Wednesday, November 12, 2008

Do You Write for Money or Love?

Writing for Pleasure or Profit

By Debbie Roome



Many people enjoy writing as a hobby and wonder if they could make a career of it. There is a definite difference between writing for pleasure and writing because you have to. Even when writing is your great passion, there are times when you just don’t want to tackle certain projects.

Writing as a Hobby
There is little external pressure when writing for fun. I used to write what I wanted, when I wanted. If I felt it was good enough, I would send it off to competitions and magazines and hope to earn some cash or recognition for my efforts. My successes were encouraging and slowly, my confidence grew. The desire to write as a career was always in the background but I was comfortable as I was.

Making the Change
When I decided to seek employment as a freelance writer, I soon learned I would have to toughen up and get used to working with people who had different ideas to mine. It was a process, but these days, I’m fairly immune to harsh, critical words. You have to learn to not take things personally. Accept the truth (if any), improve your work, and move on to the next job.

Writing Talent
The ability to write well is a gift, just like a good singing voice or being able to paint lifelike portraits. Like other gifts, it also needs to be trained and developed. The more training and practice you have, the easier it is to write because you have to, not because you want to.

Pressures and Demands
When working as a writer, there will be demands placed on your skills. This applies to all fields of writing and often takes new writers by surprise. An editor may request an article on a subject you know nothing about. You may be sent to interview someone you are not comfortable with. You may even be asked to rewrite something that is off the point or not detailed enough. All of this can add up to an unexpected amount of pressure.

Deadlines
Some people thrive on deadlines; others struggle with them. When writing for payment, deadlines will become a feature of daily life. Even if they are not imposed by the people you are working for, you need to set them in place to boost your productivity. I write well under pressure and normally write things just before the deadline date. I entered a local writing competition earlier this year and wrote and emailed the entry ten minutes before the midnight deadline. (And it placed first!) With paid work, however, I would never work with such a small time margin.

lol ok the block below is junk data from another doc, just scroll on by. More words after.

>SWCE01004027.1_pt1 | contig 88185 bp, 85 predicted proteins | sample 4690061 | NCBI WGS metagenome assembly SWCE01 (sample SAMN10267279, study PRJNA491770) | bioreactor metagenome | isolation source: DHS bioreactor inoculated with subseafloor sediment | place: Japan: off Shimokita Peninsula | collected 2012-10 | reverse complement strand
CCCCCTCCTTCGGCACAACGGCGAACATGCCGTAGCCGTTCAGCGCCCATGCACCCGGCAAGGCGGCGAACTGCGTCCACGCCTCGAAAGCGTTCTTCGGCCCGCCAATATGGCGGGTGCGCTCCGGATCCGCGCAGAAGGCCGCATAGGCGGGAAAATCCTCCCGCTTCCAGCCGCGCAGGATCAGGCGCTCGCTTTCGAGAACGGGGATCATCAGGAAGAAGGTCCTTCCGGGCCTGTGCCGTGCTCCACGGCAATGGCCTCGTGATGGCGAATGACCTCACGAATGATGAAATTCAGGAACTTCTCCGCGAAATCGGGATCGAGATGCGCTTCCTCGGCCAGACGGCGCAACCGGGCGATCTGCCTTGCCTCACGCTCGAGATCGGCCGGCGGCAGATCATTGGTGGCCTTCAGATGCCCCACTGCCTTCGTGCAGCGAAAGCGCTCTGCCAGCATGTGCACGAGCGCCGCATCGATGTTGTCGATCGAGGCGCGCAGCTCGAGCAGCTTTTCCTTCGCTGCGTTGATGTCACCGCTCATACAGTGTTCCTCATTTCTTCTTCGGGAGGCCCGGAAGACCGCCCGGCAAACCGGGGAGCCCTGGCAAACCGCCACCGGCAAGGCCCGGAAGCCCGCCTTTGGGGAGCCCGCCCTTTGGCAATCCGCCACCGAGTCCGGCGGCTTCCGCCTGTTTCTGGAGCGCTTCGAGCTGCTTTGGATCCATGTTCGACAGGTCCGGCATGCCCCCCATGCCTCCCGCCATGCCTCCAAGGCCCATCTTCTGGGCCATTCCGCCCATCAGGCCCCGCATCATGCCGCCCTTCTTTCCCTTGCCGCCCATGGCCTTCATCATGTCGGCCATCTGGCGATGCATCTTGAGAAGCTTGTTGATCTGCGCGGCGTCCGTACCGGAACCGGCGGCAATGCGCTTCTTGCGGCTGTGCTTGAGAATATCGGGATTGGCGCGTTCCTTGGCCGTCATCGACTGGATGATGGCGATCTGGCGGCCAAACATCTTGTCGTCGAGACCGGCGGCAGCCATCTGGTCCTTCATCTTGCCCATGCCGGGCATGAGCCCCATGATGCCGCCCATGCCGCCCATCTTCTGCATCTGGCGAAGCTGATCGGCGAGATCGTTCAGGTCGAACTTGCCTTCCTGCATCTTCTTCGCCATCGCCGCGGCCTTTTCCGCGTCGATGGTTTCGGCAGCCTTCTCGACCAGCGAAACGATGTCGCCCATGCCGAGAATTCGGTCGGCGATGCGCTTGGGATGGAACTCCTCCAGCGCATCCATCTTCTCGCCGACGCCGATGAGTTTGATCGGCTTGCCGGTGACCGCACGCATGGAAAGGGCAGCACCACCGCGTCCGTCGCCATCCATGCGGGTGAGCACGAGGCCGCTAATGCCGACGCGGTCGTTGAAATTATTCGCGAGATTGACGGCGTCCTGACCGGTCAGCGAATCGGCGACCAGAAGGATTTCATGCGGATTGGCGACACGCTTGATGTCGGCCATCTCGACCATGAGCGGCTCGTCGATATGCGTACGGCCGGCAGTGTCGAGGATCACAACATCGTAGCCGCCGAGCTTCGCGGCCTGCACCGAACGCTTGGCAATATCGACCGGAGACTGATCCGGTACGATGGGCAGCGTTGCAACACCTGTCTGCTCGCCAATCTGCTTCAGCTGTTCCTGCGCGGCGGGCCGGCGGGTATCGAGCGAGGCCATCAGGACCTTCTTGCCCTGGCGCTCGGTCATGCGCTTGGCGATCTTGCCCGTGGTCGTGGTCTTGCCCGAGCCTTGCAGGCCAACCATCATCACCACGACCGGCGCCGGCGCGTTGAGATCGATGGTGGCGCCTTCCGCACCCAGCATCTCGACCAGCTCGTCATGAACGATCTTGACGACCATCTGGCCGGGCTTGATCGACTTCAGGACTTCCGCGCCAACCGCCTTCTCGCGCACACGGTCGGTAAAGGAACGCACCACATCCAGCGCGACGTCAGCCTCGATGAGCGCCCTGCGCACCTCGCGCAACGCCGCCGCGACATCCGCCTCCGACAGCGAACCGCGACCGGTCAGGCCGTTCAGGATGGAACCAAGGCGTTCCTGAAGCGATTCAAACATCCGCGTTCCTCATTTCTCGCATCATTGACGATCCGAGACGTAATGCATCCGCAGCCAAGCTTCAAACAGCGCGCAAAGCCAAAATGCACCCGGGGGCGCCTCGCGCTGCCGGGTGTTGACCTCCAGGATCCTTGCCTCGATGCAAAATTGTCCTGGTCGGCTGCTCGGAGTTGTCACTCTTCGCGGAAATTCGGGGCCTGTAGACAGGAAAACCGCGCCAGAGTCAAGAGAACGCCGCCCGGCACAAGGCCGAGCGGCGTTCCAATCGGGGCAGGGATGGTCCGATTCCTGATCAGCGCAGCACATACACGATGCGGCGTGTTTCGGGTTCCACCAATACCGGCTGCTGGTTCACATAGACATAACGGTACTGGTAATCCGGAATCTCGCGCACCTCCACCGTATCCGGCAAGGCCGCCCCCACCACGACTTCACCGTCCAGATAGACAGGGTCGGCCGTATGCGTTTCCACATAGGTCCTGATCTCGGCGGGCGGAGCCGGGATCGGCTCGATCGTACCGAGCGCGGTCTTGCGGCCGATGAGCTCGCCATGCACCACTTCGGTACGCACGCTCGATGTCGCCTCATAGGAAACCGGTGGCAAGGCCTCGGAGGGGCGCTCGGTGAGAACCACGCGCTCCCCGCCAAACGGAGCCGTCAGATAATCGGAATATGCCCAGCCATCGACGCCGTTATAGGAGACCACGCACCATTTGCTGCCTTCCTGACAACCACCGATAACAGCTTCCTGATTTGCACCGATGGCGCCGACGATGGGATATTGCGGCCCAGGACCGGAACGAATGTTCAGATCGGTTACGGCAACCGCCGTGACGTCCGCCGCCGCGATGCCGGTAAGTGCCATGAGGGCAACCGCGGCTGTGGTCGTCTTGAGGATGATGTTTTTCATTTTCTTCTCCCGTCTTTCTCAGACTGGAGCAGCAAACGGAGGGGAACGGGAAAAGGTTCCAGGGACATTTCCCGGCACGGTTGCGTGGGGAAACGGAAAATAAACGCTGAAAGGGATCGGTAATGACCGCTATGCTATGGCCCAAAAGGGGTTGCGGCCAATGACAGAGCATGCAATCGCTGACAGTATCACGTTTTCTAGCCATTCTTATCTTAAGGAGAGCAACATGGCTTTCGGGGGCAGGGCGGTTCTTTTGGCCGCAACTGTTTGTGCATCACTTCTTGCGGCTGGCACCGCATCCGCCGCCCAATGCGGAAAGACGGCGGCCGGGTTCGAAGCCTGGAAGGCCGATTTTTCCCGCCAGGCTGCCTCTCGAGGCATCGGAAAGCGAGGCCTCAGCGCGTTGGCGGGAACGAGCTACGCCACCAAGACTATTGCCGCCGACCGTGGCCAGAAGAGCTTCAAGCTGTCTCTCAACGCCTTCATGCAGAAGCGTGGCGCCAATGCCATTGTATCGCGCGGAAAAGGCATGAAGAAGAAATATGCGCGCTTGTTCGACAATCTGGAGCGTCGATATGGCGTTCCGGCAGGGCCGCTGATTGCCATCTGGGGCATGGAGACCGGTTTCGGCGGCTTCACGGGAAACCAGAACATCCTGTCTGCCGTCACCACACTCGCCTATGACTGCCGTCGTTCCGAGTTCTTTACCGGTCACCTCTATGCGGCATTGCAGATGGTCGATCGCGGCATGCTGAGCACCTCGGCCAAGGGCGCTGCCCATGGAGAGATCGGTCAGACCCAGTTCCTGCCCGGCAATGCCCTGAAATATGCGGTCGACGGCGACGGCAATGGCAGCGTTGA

Writing what you Love
I love to write Christian fiction and hope to one day make a living out of doing so. I am aware that if I attain that goal, it will be a different dynamic to writing it as a hobby. For starters, it will have to undergo ruthless editing and I may end up with a different story to the one I started with. I was asked to write and read a story for our local community carols last year and although I had great fun doing so, I had to adapt it and make changes as requested by the committee. It is possible to make a living, writing what you love, but this comes with terms and conditions attached.

Perseverance
There have been times when I’ve been working on paid assignments that just didn’t appeal to me. Some were so bad that I wanted to throw them in the bin and give up. Things like cricket clubs hold little appeal for me, but as I’ve persevered and interviewed the relevant people, their passion has inspired and motivated me. I’ve also learned an amazing amount along the way.

Keep a Balance
I make time for writing for pleasure and profit as I need both. One inspires me and releases my creativity; the other does the same to a lesser extent and also pays the bills. If you’re undecided whether you want to write for pleasure or profit, consider the pluses and minuses of both and make an informed decision on what is right for you.


Debbie Roome works as a freelance writer from her home in New Zealand. Read some of her work at Suite 101 and Faithwriters.

post signature


No comments: